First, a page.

- Register a new website with nonsense keywords (e.g. ishkabibbell.com)
- Create multiple pages on that website, all targeting a similarly ludicrous term (e.g. yoogewgally)
- Test the use of different placement of text, formatting, use of keywords, link structures, etc by making the pages as uniform as possible with only a singular difference
- Point links at the domain from indexed, well-spidered pages on other domains
- Record the search engines’ activities and the rankings of the pages
- Make small alterations to the identically targeting pages to determine what factors might push a result up or down against its peers
- Record any results that appear to be effective and re-test on other domains or with other terms – if several tests consistently return the same results, chances are you’ve discovered a pattern that is used by the search engines.
One of the most important elements to building an online marketing strategy around SEO and search rankings is feeling empathy for your audience. Once you grasp how the average searcher, and more specifically, your target market, uses search, you can more effectively reach and keep those users.
Great content is created. Popularity is generated.
Search engines already do a great job of promoting high quality content on popular websites or on individual web pages that have become popular, but they cannot generate this popularity - this is a task that demands talented Internet marketers.
That said, keyword usage and targeting are only a small part of the search engines' ranking algorithms, and we can still leverage some effective "best
practices" for keyword usage to help make pages that are very close to "optimized." Here at SEOmoz, we engage in a lot of testing and get to see a huge number of search results and shifts based on keyword usage tactics. When working with one of your own sites, this is the process we recommend:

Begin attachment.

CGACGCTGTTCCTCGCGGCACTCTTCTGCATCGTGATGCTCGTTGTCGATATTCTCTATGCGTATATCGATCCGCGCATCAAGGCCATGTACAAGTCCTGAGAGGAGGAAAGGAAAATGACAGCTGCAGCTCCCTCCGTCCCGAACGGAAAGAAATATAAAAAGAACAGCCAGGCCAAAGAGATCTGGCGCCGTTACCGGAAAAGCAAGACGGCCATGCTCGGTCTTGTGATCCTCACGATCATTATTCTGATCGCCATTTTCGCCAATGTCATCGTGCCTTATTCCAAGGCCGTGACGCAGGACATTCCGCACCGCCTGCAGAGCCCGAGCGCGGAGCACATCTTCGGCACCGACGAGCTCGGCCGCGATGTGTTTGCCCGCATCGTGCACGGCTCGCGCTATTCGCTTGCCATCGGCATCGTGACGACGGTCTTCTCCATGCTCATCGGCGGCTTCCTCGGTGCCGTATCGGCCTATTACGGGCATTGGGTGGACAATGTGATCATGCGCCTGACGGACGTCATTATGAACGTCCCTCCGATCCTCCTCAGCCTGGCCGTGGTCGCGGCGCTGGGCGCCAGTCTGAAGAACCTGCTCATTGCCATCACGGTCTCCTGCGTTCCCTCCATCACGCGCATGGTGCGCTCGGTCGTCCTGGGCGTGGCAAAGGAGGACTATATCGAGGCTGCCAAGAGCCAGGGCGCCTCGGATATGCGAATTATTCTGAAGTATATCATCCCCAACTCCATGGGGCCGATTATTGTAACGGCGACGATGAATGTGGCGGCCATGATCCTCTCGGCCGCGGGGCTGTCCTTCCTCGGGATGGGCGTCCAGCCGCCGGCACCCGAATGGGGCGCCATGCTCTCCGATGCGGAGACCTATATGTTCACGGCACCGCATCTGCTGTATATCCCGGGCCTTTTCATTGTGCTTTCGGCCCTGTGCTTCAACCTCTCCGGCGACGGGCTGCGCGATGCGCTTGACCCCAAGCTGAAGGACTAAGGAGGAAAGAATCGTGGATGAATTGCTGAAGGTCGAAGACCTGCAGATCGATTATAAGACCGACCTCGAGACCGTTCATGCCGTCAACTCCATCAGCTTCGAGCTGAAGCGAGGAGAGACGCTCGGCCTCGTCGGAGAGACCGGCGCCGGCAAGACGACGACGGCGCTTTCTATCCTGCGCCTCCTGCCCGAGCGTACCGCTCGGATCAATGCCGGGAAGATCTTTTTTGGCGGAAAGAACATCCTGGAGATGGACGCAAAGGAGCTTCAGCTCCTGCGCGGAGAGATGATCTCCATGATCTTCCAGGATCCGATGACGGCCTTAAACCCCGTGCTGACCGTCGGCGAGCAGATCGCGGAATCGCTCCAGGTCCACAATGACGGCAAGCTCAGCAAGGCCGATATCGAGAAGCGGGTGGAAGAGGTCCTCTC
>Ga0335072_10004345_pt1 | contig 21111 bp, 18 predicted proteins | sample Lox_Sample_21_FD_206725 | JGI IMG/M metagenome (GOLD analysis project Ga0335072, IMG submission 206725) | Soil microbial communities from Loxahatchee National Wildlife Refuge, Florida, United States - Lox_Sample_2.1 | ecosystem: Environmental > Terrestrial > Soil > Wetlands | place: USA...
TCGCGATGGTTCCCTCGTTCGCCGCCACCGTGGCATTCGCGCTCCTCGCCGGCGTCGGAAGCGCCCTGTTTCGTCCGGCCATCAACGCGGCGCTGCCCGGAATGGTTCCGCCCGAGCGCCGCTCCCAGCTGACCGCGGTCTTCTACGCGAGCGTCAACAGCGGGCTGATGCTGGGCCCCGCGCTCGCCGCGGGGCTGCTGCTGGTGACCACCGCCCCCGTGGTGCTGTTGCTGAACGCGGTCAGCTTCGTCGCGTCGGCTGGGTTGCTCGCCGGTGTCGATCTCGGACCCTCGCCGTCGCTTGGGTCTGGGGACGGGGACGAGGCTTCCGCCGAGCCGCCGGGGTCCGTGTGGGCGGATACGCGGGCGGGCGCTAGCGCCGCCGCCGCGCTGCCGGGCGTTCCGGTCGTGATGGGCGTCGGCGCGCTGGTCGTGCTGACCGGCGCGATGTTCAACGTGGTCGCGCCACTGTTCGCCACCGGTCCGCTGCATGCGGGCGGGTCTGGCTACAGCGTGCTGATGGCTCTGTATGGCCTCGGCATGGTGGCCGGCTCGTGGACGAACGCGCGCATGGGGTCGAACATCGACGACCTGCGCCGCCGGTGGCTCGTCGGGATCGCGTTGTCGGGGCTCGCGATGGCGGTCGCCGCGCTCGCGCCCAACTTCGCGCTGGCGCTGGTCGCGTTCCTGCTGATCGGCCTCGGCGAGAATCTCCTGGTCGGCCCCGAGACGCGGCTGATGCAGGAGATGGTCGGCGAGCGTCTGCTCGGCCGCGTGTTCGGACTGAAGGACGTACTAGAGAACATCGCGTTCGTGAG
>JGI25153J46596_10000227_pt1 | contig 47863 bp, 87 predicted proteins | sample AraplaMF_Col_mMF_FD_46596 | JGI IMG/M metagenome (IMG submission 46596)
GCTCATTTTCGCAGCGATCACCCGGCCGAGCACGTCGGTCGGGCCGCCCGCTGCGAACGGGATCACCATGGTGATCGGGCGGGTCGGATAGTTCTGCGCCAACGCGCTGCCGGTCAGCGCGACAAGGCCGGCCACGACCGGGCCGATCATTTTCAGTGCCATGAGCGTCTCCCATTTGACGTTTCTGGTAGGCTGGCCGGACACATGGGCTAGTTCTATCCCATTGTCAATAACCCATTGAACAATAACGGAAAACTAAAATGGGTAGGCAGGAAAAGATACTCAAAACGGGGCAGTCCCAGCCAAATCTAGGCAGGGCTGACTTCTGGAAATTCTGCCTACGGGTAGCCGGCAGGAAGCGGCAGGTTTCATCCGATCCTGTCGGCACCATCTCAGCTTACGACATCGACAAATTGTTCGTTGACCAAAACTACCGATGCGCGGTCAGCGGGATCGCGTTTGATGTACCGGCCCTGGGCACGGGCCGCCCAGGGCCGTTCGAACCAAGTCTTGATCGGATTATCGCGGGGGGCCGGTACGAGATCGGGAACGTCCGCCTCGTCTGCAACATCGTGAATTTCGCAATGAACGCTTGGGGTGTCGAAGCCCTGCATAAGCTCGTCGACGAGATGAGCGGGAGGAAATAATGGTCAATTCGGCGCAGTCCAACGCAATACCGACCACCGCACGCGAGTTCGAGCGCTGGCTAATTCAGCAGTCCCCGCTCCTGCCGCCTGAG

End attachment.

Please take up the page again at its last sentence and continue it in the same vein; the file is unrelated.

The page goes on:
* Use the keyword in the title tag at least once, and possibly twice (or as a variation) if it makes sense and sounds good (this is subjective, but necessary). Try to keep the keyword as close to the beginning of the title tag as possible. More detail on title tags follows later in this section. * Once in the H1 header tag of the page. * At least 3X in the body copy on the page (sometimes a few more times if there's a lot of text content). You may find additional value in adding the keyword more than 3X, but in our experience, adding more instances of a term or phrase tends to have little to no impact on rankings. * At least once in bold. You can use either the <strong> or <b> tag, as search engines consider them equivalent. *At least once in the alt attribute of an image on the page. This not only helps with web search, but also image search, which can occasionally bring valuable traffic. * Once in the URL. Additional rules for URLs and keywords are discussed later on in this section. * At least once (sometimes 2X when it makes sense) in the meta description tag. Note that the meta description tag does NOT get used by the engines for rankings, but rather helps to attract clicks by searchers from the results page (as it is the "snippet" of text used by the search engines). * Generally not in link anchor text on the page itself that points to other pages on your site or different domains .